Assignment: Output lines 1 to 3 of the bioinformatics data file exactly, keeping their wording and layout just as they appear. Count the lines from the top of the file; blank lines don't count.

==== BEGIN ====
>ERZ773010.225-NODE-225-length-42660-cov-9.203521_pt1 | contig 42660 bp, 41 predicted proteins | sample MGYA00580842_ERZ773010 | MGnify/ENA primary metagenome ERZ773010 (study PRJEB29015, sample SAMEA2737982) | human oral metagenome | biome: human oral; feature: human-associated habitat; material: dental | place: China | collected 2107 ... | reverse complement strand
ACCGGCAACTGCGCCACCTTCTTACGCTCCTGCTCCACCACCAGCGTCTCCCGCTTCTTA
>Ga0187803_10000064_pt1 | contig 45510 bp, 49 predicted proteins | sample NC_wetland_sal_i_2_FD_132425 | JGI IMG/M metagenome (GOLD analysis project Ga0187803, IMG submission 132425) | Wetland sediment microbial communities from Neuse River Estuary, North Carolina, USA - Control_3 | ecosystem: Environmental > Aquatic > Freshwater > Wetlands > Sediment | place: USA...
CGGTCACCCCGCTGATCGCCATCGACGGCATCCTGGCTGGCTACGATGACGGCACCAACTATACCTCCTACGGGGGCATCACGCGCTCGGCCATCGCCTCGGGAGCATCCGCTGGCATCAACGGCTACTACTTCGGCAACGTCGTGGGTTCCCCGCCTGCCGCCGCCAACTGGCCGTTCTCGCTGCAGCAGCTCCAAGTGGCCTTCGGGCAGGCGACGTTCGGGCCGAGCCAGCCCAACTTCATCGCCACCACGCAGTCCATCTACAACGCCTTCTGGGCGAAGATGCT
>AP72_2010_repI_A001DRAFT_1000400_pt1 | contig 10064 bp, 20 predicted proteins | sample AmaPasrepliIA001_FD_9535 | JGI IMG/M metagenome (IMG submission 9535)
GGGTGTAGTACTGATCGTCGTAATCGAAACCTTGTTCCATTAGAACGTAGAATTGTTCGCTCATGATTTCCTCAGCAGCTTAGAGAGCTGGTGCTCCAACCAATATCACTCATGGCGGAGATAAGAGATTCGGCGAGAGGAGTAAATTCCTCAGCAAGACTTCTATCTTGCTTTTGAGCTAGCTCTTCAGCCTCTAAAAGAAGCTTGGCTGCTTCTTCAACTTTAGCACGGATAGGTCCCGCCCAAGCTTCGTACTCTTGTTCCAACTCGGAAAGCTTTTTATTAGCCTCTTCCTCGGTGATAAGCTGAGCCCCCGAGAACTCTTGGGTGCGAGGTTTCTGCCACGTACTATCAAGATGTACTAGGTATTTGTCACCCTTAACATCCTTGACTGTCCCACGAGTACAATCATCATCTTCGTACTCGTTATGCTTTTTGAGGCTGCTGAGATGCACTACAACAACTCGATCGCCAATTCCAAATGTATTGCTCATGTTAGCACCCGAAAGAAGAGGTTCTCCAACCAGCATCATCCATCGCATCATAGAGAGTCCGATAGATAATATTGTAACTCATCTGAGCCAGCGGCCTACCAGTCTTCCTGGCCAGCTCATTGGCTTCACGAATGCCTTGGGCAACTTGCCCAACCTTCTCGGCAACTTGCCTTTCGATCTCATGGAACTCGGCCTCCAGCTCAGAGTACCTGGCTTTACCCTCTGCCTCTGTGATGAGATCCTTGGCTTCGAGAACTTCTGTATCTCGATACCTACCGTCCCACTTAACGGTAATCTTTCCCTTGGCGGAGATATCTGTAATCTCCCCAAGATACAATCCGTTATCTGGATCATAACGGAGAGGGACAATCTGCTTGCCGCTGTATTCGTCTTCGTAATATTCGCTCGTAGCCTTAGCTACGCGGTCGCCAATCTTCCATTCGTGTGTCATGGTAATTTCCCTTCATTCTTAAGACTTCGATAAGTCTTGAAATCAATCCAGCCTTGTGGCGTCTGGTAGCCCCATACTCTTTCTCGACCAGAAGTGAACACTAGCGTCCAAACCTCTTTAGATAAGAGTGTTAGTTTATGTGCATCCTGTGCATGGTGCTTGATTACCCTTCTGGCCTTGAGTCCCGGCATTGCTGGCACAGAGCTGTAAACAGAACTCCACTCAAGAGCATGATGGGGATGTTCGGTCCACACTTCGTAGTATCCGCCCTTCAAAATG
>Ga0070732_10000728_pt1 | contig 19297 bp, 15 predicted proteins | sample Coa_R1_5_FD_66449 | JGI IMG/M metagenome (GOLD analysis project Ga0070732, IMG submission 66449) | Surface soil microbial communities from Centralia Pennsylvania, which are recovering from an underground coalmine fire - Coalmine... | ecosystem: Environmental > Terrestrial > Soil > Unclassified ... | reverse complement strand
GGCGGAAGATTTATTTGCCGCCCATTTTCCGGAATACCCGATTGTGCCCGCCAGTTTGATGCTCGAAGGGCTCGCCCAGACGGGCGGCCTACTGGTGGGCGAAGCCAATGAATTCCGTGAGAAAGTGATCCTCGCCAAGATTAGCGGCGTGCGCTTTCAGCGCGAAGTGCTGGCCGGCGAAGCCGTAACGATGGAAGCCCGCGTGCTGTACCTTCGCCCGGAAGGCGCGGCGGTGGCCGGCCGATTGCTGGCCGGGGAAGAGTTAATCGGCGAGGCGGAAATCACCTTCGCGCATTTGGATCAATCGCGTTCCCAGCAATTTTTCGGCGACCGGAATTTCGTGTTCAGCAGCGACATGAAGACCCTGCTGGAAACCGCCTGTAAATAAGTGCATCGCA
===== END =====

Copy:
>ERZ773010.225-NODE-225-length-42660-cov-9.203521_pt1 | contig 42660 bp, 41 predicted proteins | sample MGYA00580842_ERZ773010 | MGnify/ENA primary metagenome ERZ773010 (study PRJEB29015, sample SAMEA2737982) | human oral metagenome | biome: human oral; feature: human-associated habitat; material: dental | place: China | collected 2107 ... | reverse complement strand
ACCGGCAACTGCGCCACCTTCTTACGCTCCTGCTCCACCACCAGCGTCTCCCGCTTCTTA
>Ga0187803_10000064_pt1 | contig 45510 bp, 49 predicted proteins | sample NC_wetland_sal_i_2_FD_132425 | JGI IMG/M metagenome (GOLD analysis project Ga0187803, IMG submission 132425) | Wetland sediment microbial communities from Neuse River Estuary, North Carolina, USA - Control_3 | ecosystem: Environmental > Aquatic > Freshwater > Wetlands > Sediment | place: USA...